In a previous post I explained that the customer experience varies based on the size of the company.  My last post discussed “Verysmallco” so let’s look at “Smallco.”


On one hand, Smallcos recognize that a deliberate customer experience drives growth.  (See: Customers Willing to Pay for Exceptional Service)  These companies recognize how cost-effective it can be to sell different products to existing customers (far more cost-effective than acquiring new customers).  And they understand the value of keeping customers and the cost of losing them.  At Smallco, the customer experience is intentional.

On the other hand, Smallcos make themselves vulnerable when they seek to be all things to all customers.  Your company may have already fallen into this trap if you hear things like “the customer is always right” or “customers first.”  What may have been appropriate behavior at Verysmallco (pull out all the stops at all costs) begins to hurt companies.

Think of the difference this way:

  1. Verysmallcos must become viable so that they can continue to sell (to survive)
  2. Smallcos must sell where they are already viable (to thrive)

Smallcos that continue to act like a Verysmallco throw more and more resources at changing their products and services which dilutes their ability to sell what they’ve already validated is a valuable product.  Said another way, constantly changing the product makes it difficult (impossible?) to scale the sales and marketing organization.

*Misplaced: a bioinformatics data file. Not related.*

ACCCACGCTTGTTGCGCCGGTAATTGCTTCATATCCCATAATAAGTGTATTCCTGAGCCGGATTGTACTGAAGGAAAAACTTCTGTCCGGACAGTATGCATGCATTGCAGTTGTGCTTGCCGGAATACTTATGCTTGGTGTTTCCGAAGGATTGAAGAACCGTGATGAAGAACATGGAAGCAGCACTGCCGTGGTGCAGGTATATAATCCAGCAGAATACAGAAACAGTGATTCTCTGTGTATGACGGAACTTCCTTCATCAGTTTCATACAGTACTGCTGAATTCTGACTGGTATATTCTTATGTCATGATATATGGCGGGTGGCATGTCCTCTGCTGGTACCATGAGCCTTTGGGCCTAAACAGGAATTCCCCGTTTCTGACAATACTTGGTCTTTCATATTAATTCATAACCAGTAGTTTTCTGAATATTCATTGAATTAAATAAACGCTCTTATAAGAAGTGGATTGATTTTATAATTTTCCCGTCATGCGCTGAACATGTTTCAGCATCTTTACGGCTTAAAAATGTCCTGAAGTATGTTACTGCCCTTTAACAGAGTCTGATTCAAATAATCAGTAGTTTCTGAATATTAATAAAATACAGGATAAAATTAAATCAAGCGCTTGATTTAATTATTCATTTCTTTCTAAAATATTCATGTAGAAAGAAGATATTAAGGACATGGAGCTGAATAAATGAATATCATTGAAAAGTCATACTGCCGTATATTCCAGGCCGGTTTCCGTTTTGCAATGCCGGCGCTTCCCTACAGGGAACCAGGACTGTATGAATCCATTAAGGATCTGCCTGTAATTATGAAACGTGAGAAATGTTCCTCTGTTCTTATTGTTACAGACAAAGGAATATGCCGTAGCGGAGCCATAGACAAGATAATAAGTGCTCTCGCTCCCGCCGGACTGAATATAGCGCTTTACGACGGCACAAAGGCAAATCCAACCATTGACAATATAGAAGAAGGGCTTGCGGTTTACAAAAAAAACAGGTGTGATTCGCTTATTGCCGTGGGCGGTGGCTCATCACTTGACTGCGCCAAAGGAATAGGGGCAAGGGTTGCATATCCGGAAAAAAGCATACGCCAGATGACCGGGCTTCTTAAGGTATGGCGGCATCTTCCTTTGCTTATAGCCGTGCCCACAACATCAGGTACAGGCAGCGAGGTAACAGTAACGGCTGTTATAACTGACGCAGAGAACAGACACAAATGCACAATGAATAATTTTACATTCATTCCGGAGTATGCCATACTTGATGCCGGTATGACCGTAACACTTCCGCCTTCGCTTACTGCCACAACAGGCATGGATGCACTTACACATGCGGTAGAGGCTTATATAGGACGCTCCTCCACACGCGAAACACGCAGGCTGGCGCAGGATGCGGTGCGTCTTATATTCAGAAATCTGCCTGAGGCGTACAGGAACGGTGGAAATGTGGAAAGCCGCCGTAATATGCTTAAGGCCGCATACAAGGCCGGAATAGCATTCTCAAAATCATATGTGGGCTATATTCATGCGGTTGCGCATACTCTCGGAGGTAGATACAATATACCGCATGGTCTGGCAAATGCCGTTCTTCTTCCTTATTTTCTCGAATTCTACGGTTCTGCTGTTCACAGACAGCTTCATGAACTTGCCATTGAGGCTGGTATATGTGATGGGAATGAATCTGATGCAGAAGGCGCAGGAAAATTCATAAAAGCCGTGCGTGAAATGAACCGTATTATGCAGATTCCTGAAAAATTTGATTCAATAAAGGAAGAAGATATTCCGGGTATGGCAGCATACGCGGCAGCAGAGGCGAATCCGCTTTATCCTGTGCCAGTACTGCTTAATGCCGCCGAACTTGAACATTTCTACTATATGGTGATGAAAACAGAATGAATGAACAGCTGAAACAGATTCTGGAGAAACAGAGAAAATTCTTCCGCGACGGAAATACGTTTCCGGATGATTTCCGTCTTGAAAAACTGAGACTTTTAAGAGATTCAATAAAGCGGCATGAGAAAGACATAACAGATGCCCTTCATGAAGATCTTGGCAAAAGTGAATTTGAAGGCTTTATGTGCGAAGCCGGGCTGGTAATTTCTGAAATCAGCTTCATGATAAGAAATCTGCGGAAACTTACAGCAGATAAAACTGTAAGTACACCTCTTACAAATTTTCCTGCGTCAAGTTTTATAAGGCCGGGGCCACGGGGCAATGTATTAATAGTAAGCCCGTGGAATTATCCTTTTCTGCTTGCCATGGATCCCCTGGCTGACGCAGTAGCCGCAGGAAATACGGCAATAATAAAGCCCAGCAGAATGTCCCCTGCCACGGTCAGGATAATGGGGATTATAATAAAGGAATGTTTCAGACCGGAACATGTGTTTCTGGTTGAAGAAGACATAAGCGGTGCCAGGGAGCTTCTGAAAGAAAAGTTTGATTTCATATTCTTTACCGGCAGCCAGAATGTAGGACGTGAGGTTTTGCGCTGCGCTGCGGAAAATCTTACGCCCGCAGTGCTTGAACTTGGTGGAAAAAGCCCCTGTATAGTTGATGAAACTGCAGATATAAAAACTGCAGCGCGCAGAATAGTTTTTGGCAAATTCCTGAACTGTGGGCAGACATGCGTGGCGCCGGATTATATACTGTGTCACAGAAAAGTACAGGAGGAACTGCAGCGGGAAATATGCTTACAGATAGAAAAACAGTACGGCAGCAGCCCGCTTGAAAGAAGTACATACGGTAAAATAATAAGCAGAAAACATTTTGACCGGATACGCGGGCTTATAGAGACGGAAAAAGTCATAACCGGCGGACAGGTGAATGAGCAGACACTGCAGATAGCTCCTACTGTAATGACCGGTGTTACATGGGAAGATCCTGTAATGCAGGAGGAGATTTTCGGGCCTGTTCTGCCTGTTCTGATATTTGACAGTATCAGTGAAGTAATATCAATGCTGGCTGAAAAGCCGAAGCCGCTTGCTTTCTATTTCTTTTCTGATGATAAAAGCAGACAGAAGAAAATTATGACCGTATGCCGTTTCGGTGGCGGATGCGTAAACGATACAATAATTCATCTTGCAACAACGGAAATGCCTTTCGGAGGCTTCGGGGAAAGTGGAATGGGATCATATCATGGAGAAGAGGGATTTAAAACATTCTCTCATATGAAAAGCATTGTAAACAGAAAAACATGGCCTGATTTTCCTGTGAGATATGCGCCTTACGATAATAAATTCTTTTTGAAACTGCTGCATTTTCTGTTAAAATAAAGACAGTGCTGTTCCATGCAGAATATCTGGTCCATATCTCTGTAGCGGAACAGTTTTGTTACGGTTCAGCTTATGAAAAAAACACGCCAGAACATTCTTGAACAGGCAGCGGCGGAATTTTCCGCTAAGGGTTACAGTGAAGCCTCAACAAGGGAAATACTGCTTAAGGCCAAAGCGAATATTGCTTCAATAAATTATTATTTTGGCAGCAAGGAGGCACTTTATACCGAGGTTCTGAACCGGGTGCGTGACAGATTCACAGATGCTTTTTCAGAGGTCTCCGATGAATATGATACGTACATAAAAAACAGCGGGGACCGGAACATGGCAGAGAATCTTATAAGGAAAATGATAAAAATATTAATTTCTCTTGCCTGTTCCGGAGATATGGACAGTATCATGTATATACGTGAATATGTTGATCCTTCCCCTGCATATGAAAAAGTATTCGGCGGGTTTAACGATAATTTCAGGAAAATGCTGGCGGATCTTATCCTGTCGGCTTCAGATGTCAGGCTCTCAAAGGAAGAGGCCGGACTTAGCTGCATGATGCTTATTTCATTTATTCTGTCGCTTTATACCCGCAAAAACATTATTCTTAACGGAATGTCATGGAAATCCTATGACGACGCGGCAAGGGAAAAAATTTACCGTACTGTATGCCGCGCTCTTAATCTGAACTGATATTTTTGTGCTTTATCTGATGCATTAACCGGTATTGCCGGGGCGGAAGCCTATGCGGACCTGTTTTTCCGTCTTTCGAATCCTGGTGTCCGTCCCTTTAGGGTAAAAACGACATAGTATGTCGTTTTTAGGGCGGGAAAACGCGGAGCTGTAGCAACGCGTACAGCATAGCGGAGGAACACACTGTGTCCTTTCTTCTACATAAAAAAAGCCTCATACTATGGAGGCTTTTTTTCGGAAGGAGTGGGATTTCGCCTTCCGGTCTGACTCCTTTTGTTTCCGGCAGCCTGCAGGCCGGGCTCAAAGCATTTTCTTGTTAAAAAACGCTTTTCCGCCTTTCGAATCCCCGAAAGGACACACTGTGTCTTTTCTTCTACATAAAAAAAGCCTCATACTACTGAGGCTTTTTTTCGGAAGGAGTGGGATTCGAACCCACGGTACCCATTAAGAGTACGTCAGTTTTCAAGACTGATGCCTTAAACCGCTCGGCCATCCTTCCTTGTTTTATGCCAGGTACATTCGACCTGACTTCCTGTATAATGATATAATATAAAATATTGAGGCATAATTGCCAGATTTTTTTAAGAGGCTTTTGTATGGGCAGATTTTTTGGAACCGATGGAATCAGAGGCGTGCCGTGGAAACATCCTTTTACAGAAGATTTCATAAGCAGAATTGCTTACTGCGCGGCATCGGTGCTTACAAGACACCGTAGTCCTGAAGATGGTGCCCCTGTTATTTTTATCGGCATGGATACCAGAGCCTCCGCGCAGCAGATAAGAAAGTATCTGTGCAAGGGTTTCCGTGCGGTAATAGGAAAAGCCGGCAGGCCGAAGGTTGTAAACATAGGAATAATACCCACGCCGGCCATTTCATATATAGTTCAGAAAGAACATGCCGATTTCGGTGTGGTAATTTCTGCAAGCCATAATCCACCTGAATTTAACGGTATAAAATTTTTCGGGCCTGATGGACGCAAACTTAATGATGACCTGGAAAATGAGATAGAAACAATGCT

To protect themselves from this pitfall while still using the customer experience as a positive growth engine, Smallcos should:

  • Crowd-source ideas – understand which ideas have the most support from the broadest base of customers.  Addressing a customer-requested need is more powerful and financially satisfying when it also meets the needs of many other customers.
  • Resist the temptation to be perfect – pragmatically, developing a perfect product is expensive.  Your products need not be perfect, but they must be valuable.
  • Question the sales model – are you seeking the right customers, those who would value your products?  Or are you trying to modify your product in such a way to satisfy the need of the prospect you are already dealing with.

The pivot point is that Smallcos must transition from surviving (by satisfying each customer) to thriving (through economies of scale).

Customer Experience at Small Companies
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